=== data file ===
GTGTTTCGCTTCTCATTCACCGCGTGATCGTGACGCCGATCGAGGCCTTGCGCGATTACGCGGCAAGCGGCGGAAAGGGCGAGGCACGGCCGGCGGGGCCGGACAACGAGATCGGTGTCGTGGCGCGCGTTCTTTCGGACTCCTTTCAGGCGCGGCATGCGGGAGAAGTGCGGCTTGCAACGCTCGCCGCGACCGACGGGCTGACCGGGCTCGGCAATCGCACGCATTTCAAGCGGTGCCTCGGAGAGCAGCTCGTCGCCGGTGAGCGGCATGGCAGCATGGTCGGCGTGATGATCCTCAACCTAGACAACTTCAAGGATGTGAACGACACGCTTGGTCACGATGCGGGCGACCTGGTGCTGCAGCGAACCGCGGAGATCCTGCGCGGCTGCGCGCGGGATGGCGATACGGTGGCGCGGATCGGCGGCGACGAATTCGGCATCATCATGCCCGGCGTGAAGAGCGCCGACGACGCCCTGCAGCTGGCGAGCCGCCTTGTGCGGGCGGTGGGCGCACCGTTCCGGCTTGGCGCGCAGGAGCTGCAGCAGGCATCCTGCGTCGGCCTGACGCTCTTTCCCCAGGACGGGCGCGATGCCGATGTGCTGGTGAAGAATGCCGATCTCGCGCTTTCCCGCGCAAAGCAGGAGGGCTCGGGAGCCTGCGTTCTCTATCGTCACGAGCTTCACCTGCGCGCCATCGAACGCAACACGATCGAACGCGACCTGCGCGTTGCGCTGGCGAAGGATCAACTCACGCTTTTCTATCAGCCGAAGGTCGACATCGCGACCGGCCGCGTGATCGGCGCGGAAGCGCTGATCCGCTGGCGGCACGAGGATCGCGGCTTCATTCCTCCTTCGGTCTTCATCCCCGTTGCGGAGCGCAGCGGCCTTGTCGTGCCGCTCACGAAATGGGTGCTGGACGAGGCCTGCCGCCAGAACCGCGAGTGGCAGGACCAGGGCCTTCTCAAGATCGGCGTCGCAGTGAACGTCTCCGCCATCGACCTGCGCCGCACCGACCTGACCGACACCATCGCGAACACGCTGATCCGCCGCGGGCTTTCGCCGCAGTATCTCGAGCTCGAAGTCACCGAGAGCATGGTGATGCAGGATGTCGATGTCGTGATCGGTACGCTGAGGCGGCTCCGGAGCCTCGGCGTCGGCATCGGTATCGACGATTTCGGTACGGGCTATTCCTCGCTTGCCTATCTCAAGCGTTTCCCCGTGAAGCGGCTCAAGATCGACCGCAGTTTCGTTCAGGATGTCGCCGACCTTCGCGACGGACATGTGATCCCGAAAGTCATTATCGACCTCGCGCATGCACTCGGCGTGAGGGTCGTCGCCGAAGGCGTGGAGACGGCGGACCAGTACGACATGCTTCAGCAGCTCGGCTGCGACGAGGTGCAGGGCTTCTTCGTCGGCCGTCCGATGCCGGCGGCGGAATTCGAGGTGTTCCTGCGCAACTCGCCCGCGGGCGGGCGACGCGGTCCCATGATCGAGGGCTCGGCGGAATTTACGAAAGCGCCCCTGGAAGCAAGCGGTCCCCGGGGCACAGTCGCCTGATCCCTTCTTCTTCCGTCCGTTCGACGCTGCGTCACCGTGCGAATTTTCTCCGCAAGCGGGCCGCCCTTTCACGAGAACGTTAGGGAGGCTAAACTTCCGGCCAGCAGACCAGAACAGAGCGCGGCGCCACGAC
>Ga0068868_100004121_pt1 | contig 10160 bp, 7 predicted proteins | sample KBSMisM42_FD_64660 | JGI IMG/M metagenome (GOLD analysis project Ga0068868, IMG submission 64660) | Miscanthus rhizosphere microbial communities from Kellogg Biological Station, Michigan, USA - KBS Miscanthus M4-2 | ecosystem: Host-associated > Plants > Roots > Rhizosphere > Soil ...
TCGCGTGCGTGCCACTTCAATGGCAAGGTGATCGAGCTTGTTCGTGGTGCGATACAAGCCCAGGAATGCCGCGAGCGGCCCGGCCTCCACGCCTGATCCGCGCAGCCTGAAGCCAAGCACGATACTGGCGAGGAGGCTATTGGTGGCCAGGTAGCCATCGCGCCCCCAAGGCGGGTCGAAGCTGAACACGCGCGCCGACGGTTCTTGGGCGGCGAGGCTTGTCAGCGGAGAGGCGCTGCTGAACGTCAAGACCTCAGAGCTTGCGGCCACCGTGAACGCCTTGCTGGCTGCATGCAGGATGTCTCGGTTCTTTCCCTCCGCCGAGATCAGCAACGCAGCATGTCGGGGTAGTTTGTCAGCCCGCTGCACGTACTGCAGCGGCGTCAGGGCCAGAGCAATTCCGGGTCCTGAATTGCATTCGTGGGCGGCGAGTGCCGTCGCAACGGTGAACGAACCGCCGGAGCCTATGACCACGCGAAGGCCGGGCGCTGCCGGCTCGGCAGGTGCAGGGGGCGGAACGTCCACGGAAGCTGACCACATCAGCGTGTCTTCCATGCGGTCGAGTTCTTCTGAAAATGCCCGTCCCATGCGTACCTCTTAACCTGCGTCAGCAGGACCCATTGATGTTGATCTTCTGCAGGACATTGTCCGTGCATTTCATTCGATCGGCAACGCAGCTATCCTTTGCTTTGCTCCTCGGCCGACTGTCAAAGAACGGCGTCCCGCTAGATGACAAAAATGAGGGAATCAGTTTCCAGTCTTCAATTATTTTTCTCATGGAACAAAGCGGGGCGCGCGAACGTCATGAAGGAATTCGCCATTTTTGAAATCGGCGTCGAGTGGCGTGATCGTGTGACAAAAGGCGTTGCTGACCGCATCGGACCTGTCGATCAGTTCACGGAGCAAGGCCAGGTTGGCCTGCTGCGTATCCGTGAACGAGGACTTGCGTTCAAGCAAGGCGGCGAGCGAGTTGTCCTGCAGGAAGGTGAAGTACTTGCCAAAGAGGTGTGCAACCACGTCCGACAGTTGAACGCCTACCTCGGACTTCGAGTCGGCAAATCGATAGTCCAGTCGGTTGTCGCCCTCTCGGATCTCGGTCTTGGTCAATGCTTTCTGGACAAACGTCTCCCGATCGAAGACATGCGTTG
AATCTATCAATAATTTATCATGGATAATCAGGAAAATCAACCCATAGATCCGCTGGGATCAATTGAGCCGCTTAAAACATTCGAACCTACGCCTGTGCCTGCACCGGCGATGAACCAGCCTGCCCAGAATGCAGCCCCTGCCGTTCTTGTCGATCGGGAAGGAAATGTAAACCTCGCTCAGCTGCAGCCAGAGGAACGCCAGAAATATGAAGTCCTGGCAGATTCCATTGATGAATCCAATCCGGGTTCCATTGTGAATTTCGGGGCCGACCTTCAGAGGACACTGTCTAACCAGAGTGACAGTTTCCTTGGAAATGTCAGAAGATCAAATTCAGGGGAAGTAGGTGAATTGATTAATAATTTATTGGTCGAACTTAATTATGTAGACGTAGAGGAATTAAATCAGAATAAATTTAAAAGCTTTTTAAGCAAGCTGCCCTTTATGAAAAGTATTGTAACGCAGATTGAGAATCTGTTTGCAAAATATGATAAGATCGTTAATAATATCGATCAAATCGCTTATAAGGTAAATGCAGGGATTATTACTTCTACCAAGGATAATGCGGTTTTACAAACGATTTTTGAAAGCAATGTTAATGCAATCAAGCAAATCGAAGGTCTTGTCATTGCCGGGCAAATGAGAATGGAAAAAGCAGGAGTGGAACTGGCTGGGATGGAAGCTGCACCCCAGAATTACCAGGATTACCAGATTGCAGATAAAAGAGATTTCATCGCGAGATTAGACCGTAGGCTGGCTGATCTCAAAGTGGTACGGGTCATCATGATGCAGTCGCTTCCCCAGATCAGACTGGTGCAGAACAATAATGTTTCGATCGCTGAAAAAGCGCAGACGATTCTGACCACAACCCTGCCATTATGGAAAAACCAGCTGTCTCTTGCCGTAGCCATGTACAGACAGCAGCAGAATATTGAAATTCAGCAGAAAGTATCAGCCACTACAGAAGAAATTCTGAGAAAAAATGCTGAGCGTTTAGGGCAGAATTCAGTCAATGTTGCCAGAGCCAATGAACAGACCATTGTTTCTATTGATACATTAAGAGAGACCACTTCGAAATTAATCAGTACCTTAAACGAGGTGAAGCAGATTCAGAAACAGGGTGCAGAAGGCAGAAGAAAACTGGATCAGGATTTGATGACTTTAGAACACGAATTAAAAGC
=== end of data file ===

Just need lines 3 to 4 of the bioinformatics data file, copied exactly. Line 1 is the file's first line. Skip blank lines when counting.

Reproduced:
TCGCGTGCGTGCCACTTCAATGGCAAGGTGATCGAGCTTGTTCGTGGTGCGATACAAGCCCAGGAATGCCGCGAGCGGCCCGGCCTCCACGCCTGATCCGCGCAGCCTGAAGCCAAGCACGATACTGGCGAGGAGGCTATTGGTGGCCAGGTAGCCATCGCGCCCCCAAGGCGGGTCGAAGCTGAACACGCGCGCCGACGGTTCTTGGGCGGCGAGGCTTGTCAGCGGAGAGGCGCTGCTGAACGTCAAGACCTCAGAGCTTGCGGCCACCGTGAACGCCTTGCTGGCTGCATGCAGGATGTCTCGGTTCTTTCCCTCCGCCGAGATCAGCAACGCAGCATGTCGGGGTAGTTTGTCAGCCCGCTGCACGTACTGCAGCGGCGTCAGGGCCAGAGCAATTCCGGGTCCTGAATTGCATTCGTGGGCGGCGAGTGCCGTCGCAACGGTGAACGAACCGCCGGAGCCTATGACCACGCGAAGGCCGGGCGCTGCCGGCTCGGCAGGTGCAGGGGGCGGAACGTCCACGGAAGCTGACCACATCAGCGTGTCTTCCATGCGGTCGAGTTCTTCTGAAAATGCCCGTCCCATGCGTACCTCTTAACCTGCGTCAGCAGGACCCATTGATGTTGATCTTCTGCAGGACATTGTCCGTGCATTTCATTCGATCGGCAACGCAGCTATCCTTTGCTTTGCTCCTCGGCCGACTGTCAAAGAACGGCGTCCCGCTAGATGACAAAAATGAGGGAATCAGTTTCCAGTCTTCAATTATTTTTCTCATGGAACAAAGCGGGGCGCGCGAACGTCATGAAGGAATTCGCCATTTTTGAAATCGGCGTCGAGTGGCGTGATCGTGTGACAAAAGGCGTTGCTGACCGCATCGGACCTGTCGATCAGTTCACGGAGCAAGGCCAGGTTGGCCTGCTGCGTATCCGTGAACGAGGACTTGCGTTCAAGCAAGGCGGCGAGCGAGTTGTCCTGCAGGAAGGTGAAGTACTTGCCAAAGAGGTGTGCAACCACGTCCGACAGTTGAACGCCTACCTCGGACTTCGAGTCGGCAAATCGATAGTCCAGTCGGTTGTCGCCCTCTCGGATCTCGGTCTTGGTCAATGCTTTCTGGACAAACGTCTCCCGATCGAAGACATGCGTTG
AATCTATCAATAATTTATCATGGATAATCAGGAAAATCAACCCATAGATCCGCTGGGATCAATTGAGCCGCTTAAAACATTCGAACCTACGCCTGTGCCTGCACCGGCGATGAACCAGCCTGCCCAGAATGCAGCCCCTGCCGTTCTTGTCGATCGGGAAGGAAATGTAAACCTCGCTCAGCTGCAGCCAGAGGAACGCCAGAAATATGAAGTCCTGGCAGATTCCATTGATGAATCCAATCCGGGTTCCATTGTGAATTTCGGGGCCGACCTTCAGAGGACACTGTCTAACCAGAGTGACAGTTTCCTTGGAAATGTCAGAAGATCAAATTCAGGGGAAGTAGGTGAATTGATTAATAATTTATTGGTCGAACTTAATTATGTAGACGTAGAGGAATTAAATCAGAATAAATTTAAAAGCTTTTTAAGCAAGCTGCCCTTTATGAAAAGTATTGTAACGCAGATTGAGAATCTGTTTGCAAAATATGATAAGATCGTTAATAATATCGATCAAATCGCTTATAAGGTAAATGCAGGGATTATTACTTCTACCAAGGATAATGCGGTTTTACAAACGATTTTTGAAAGCAATGTTAATGCAATCAAGCAAATCGAAGGTCTTGTCATTGCCGGGCAAATGAGAATGGAAAAAGCAGGAGTGGAACTGGCTGGGATGGAAGCTGCACCCCAGAATTACCAGGATTACCAGATTGCAGATAAAAGAGATTTCATCGCGAGATTAGACCGTAGGCTGGCTGATCTCAAAGTGGTACGGGTCATCATGATGCAGTCGCTTCCCCAGATCAGACTGGTGCAGAACAATAATGTTTCGATCGCTGAAAAAGCGCAGACGATTCTGACCACAACCCTGCCATTATGGAAAAACCAGCTGTCTCTTGCCGTAGCCATGTACAGACAGCAGCAGAATATTGAAATTCAGCAGAAAGTATCAGCCACTACAGAAGAAATTCTGAGAAAAAATGCTGAGCGTTTAGGGCAGAATTCAGTCAATGTTGCCAGAGCCAATGAACAGACCATTGTTTCTATTGATACATTAAGAGAGACCACTTCGAAATTAATCAGTACCTTAAACGAGGTGAAGCAGATTCAGAAACAGGGTGCAGAAGGCAGAAGAAAACTGGATCAGGATTTGATGACTTTAGAACACGAATTAAAAGC